Fred Kaplan writes on Slate: "[I]sn't the surge working? Well, it depends what you mean by 'working.' In recent months, casualties--American and Iraqi--dropped substantially. However, three points need to be made. First, casualties are rising once more, though not to 2006 levels. Second, while the surge was certainly a factor in reducing casualties, it was far from the only factor. There were also the alliances of convenience between U.S. forces and Sunni tribesmen against the common foe of al-Qaida in Iraq (an alliance that preceded the surge); the moratorium on violence called by Muqtada Sadr and his Shiite militia (a policy that may be suspended as the Sunni militias grow stronger); and the fact that many areas of Iraq had already been ethnically cleansed.
[This and the following pictures were
taken outside Representative Allyson Schwartz' office in Jenkintown]
Juan Cole writes on Salon: "Each year of George W. Bush's war in Iraq has been represented by a thematic falsehood. That Iraq is now calm or more stable is only the latest in a series of such whoppers, which the mainstream press eagerly repeats. . . .
"The most famous
falsehoods connected to the war were those deployed by the president
and his close advisors to justify the invasion. But each of the
subsequent years since U.S. troops barreled toward Baghdad in March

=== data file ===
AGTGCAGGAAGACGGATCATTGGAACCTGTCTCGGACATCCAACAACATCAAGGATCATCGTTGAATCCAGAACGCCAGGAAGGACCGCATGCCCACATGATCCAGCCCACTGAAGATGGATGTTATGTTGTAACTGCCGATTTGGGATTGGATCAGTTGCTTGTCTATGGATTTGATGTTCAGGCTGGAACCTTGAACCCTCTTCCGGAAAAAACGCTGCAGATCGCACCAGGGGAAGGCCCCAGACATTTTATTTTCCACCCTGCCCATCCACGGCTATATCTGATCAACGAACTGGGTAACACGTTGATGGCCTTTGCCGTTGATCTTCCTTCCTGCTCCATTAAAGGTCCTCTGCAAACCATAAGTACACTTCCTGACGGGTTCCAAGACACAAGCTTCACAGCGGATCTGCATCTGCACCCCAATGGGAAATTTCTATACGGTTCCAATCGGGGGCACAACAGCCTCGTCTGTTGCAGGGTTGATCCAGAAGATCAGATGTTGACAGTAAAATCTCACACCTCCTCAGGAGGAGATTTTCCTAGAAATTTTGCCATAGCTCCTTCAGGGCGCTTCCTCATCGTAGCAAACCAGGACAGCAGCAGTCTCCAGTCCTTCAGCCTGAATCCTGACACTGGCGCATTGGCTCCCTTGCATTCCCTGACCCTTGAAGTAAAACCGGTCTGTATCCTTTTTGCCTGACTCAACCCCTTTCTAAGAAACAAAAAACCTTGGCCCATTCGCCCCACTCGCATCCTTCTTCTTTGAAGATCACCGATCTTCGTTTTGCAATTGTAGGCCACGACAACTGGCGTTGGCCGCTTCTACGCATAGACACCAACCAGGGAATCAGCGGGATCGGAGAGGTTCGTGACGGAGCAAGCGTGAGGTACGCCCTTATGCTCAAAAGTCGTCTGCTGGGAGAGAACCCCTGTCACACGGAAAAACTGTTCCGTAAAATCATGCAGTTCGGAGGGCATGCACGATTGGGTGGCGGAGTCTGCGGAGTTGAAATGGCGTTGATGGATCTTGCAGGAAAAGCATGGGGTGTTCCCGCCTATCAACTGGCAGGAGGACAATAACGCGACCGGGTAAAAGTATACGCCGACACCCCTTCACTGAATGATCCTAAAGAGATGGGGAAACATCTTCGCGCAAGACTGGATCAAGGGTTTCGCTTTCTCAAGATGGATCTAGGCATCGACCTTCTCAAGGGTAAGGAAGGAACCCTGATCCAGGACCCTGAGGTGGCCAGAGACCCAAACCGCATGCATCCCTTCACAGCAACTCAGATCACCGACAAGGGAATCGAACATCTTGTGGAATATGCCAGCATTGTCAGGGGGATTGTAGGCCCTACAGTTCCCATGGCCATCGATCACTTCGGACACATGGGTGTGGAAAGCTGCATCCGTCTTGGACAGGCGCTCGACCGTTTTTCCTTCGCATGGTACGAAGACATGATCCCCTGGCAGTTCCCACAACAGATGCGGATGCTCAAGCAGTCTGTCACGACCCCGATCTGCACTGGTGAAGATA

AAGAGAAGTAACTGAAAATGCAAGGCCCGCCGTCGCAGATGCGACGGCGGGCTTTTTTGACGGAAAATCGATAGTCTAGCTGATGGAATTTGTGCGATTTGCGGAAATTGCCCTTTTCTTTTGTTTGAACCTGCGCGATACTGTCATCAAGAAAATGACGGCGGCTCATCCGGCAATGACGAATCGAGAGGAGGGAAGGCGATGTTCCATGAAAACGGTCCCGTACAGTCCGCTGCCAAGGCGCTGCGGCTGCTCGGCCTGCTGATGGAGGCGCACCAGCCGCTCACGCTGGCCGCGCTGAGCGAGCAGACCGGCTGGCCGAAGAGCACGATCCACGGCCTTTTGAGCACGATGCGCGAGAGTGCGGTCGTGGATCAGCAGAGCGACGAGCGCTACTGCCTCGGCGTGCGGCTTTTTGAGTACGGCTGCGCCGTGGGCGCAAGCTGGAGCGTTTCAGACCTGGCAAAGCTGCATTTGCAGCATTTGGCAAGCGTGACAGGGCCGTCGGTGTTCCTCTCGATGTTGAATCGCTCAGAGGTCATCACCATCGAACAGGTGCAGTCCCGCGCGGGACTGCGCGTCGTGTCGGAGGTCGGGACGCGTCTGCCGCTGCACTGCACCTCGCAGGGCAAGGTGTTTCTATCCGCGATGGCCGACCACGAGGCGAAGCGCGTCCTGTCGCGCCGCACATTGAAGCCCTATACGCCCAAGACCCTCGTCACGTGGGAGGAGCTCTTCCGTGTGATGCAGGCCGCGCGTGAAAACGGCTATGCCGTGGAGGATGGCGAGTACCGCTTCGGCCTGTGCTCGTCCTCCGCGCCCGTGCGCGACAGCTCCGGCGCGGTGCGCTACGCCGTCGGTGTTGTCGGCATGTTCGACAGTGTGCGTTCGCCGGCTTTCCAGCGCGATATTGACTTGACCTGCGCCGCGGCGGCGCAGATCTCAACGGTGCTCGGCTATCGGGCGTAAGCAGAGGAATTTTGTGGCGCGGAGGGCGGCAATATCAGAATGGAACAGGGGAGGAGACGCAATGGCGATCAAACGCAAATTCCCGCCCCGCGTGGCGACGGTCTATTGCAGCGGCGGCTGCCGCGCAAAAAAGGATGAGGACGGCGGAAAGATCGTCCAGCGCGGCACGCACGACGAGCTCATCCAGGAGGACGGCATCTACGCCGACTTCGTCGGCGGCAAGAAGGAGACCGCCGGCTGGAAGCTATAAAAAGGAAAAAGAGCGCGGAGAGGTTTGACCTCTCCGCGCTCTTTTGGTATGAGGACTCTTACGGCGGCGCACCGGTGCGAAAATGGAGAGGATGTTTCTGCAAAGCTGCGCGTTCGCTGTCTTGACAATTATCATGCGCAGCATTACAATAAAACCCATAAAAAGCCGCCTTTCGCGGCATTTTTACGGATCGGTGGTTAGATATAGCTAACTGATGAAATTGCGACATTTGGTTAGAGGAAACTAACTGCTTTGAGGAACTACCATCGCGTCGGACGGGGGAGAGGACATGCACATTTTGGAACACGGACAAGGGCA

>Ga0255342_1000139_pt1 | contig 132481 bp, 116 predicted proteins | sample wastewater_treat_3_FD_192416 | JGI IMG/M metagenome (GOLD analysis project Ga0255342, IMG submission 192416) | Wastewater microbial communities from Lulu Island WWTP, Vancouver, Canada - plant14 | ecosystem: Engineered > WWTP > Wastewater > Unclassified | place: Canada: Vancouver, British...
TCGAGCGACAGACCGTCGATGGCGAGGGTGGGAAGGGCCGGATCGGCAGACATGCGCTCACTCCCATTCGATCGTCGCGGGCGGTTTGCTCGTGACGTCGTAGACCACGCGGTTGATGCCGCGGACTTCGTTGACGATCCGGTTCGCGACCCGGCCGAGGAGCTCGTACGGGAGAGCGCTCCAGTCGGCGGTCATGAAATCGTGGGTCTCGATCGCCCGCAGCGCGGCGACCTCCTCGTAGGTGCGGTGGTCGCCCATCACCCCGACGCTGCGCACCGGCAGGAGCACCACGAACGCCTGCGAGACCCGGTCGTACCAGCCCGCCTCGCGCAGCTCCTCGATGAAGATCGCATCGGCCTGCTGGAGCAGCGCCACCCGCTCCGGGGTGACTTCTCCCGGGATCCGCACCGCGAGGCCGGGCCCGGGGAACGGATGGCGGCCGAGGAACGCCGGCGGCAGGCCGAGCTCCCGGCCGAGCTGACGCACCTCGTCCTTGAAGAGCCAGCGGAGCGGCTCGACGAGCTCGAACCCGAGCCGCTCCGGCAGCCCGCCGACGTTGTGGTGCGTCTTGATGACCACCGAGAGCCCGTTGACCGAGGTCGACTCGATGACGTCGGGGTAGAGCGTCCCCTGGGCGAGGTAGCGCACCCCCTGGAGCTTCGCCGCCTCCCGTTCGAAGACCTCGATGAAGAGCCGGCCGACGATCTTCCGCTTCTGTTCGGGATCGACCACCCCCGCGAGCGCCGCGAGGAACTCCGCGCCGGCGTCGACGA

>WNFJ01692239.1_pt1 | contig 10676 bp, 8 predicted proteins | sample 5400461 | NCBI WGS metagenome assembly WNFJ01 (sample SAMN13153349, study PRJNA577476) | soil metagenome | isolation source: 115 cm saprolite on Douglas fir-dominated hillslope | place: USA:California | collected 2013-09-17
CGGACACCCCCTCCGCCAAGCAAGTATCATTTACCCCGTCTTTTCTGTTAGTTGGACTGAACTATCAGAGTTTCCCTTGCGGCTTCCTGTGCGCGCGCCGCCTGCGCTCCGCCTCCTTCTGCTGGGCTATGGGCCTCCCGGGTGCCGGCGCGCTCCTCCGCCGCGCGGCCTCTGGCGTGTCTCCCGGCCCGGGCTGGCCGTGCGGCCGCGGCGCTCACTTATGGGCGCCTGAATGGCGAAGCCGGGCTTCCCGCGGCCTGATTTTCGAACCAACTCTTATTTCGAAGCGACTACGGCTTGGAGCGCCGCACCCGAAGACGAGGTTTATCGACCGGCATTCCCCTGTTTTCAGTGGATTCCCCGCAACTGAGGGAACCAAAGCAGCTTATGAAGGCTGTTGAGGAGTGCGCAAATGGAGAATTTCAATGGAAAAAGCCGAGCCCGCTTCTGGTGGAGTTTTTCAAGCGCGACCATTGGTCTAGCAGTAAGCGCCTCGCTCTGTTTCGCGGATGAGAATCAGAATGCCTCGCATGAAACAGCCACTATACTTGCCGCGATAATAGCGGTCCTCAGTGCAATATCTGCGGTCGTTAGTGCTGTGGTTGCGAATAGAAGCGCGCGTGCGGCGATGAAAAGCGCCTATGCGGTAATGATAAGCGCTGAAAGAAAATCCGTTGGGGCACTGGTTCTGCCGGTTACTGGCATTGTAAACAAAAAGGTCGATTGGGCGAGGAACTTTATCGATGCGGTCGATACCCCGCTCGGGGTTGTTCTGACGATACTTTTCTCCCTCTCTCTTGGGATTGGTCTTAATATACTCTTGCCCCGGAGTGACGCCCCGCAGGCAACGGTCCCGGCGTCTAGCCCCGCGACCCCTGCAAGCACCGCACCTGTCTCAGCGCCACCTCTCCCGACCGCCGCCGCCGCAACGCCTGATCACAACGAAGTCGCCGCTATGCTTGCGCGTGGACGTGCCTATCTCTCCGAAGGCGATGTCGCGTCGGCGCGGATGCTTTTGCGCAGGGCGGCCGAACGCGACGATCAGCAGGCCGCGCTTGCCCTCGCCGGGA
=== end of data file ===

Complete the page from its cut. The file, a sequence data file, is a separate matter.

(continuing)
2003 has been marked by propaganda campaigns just as mendacious. Here
are five big lies from the Bush administration that have shaped
perceptions of the Iraq war.
"Year 1's big lie was that the rising violence in Iraq was nothing out of the ordinary. . . .
"In Year 2 the falsehood was that Iraq was becoming a shining model of democracy under America's caring ministrations. . . .
"In Year 3, the Bush administration blamed almost everything that was going wrong on one shadowy figure: Abu Musab al-Zarqawi. . . .
"In Year 4, as major sectors of Iraq descended into hell, Bush's big lie consisted of denying that the country had fallen into civil war. . . .
5, the past year, has been one of troop escalation, or the 'surge.'
(Calling the policy a 'surge' rather than an 'escalation' is emblematic
of the administration's propaganda.) The big lie is that Iraq is now
calm, that the surge has worked, and that victory is within reach."
Not sure what's next for UFPJ-DVN. Someone
suggested we observe the fifth anniversary of "Mission Accomplished"
day, with GW Bush impersonators running about in flight suits. We'll
meet on 6:30pm, 27 March to evaluate and discuss today at WILPF HQ,